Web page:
The city is planning to fully reopen the downtown Boulder Public Library on Monday, Jan. 9, with some notable changes to bathroom access and likely security, city officials said.
The library was closed on Dec. 20 following tests showing contamination for methamphetamine, a highly addictive stimulant that is often smoked. The Meadows, George Reynolds and North Boulder library branches remain fully open.
City officials said the library was able to reopen after extensive cleaning of carpets, walls and HVAC systems throughout the building, and after new testing confirmed contamination outside the restrooms meets state regulations on methamphetamine cleanup. The bathrooms will remain closed for continued cleaning for several weeks.
“The public restrooms are currently sealed in an airtight environment, being cleaned and some materials removed,” the city said on Jan. 6. New testing will be done before they can reopen.
David Farnan, the city’s director of Library and Arts, told Boulder City Councilmembers last Thursday that the library will have additional security. Farnan said the city will consider hiring guards that are trained in behavioral health to help manage access to bathrooms.
“What we have requested is increased levels of cleaning and increased levels of security. I have been assured that we will have that. And I believe that that is a possible solution,” Farnan told councilmembers.
He said when the bathrooms reopen, they will require a key to access.
Remediation crews have discarded all upholstered furniture in the library. Farnan said anything that was not easily cleaned may be discarded, too. Public computers have been removed for now.
Results from samples collected in bathroom air ducts and furniture on the main floor of the library on Dec. 12, Dec. 20 and Dec. 21 indicate contamination levels exceeded state standards of methamphetamine cleanup, a Dec. 30, 2022 report by QUEST Environmental said. The city hired the environmental consultant, which is based in Greenwood Village, to test for contamination.
The state clean-up standard for methamphetamine contamination is .5 micrograms per 100 square centimeters. Meaning, anything in excess of that must be remediated. In total, 11 of the 99 samples initially collected by QUEST exceeded the standard. The HVAC system was below the standard, but the report recommended a full duct cleaning. City officials have estimated testing and remediation will cost about $125,000.
Bill Hayes, an air quality coordinator for the Boulder County Public Health Department, said if the library is cleaned up to the state standard, it will be “very protective of human health.”
“The reason we have such a low standard — a conservative standard — in Colorado, is that there is not a lot of data. We don’t have answers to all of these questions,” Hayes told city council. “But what we have seen in medical literature is that when people are exposed episodically to low levels of meth contamination, your body is able to process it and excrete it out in your urine in a day or two.”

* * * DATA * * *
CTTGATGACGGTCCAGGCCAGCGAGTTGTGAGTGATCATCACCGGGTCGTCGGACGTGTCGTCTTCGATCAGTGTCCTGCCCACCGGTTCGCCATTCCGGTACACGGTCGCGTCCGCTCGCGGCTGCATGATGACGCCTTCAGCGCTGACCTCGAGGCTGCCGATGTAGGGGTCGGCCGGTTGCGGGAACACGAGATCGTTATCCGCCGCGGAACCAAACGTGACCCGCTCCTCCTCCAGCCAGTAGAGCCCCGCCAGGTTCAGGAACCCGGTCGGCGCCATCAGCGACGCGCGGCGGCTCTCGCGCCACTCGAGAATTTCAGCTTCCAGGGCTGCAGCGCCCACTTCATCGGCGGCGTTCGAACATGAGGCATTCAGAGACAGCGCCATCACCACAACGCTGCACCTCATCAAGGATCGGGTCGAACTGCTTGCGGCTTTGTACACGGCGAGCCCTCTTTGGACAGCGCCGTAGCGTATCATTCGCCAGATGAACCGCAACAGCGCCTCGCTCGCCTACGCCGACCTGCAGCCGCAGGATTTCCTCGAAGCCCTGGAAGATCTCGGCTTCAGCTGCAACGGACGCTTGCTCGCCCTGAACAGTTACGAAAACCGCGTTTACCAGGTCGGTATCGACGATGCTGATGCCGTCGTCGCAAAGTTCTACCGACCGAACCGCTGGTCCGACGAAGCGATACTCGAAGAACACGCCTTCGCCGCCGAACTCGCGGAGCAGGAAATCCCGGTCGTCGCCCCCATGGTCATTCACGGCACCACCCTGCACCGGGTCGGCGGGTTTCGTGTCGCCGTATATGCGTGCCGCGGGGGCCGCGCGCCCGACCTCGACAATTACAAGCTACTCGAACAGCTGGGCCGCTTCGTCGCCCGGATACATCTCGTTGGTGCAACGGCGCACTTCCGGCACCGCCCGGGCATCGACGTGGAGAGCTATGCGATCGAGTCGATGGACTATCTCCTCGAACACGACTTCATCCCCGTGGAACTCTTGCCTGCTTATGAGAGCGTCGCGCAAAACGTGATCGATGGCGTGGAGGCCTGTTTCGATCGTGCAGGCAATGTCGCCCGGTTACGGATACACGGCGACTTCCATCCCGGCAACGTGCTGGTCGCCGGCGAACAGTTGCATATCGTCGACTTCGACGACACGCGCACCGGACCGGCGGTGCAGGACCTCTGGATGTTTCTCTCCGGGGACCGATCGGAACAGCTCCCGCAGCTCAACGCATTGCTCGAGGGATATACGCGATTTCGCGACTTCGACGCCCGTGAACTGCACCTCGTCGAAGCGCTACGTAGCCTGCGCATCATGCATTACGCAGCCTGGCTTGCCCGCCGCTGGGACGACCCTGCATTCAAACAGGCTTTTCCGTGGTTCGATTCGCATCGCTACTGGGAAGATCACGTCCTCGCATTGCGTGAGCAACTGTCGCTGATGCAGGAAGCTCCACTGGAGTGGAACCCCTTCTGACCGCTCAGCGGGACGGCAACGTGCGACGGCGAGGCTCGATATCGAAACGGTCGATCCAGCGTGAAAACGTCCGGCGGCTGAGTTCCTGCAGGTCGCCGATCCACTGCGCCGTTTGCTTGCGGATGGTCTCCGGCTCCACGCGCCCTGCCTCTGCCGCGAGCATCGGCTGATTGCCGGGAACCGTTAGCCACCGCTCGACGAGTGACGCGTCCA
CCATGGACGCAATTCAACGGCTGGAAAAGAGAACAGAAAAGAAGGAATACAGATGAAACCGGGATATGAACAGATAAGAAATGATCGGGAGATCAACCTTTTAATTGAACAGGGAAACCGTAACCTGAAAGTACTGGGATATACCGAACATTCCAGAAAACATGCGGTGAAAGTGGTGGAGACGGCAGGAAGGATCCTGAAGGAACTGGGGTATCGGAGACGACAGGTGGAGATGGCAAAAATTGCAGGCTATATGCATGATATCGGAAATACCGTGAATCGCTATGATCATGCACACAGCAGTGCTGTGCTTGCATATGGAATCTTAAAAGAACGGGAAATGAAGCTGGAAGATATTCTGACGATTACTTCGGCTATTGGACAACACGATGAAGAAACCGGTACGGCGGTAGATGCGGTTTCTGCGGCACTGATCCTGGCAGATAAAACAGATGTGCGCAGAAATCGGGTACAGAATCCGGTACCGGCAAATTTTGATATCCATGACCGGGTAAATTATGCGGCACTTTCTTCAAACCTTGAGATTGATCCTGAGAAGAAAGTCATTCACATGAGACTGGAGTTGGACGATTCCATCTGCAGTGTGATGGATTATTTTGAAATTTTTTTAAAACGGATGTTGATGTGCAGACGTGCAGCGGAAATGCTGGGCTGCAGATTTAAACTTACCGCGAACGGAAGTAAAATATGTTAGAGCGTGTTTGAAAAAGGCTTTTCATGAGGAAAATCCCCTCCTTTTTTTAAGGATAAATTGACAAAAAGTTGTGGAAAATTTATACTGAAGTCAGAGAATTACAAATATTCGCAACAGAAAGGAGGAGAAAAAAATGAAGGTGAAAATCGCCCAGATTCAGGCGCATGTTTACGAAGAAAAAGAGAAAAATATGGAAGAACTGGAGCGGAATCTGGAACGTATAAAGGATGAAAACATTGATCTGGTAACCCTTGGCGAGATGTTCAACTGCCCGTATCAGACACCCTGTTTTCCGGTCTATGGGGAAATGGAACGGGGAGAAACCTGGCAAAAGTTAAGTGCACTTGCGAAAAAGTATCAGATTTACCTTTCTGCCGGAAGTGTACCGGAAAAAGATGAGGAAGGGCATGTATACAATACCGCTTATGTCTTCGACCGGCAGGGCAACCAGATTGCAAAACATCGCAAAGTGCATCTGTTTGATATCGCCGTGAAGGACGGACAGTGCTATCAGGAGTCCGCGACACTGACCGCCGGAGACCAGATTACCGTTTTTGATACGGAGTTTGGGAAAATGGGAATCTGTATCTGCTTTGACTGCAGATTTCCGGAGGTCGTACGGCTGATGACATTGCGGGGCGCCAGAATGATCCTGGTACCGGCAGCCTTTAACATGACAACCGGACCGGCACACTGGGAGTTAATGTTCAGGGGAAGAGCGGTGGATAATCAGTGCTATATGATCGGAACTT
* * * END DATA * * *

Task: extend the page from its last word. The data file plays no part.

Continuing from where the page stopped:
The city has said there is no indication that any library visitors “face significant health risks.” More studies are needed to understand the impacts of second-hand exposure to methamphetamine smoke. City and county officials said people may experience headaches, nausea, dizziness or fatigue. Children are more vulnerable than adults, they said.
The closure is a symptom of a drug addiction crisis that Boulder, like cities across the country, is ill-equipped to handle. According to the state, 18 people died in Boulder County of a methamphetamine overdose in 2021.
The closure has prompted national media attention and stoked a heated debate around culpability. During the public hearing last week, some Boulder residents urged councilmembers to refrain from punitive measures. Others singled out homeless people, many of whom rely on the city’s few and often locked public restrooms to meet their basic needs.
Deputy City Manager Chris Meschuk said the city’s restrooms on 9th and Canyon, which are often closed due to vandalism, should be open during the remediation of the bathrooms at the library. He said the Parks and Recreation Department, which oversees many of the city’s public restrooms, will be “doing everything they can to keep those bathrooms operational.”
For now, “no decision has been made yet about testing in other public restrooms,” the city said on Friday.
The library has behavioral guidelines that allow staff to deny access to people for up to one year if they violate the rules. Farnan said people who are under the influence of illegal substances are often asked to leave.
“The library is free and open to all. The barriers to entry are few, if any, so long as you do not break any law and you adhere to the library’s behavioral guidelines,” Farnan said.
He said that he is saddened by the smoking incident.
“I have to keep reminding myself of the high road and that 99% of the 2,000 people who walk in there every day are using this library for its intended purpose,” he said. “A small fraction of people have changed the disposition of the library for the immediate future and maybe for a long period of time.”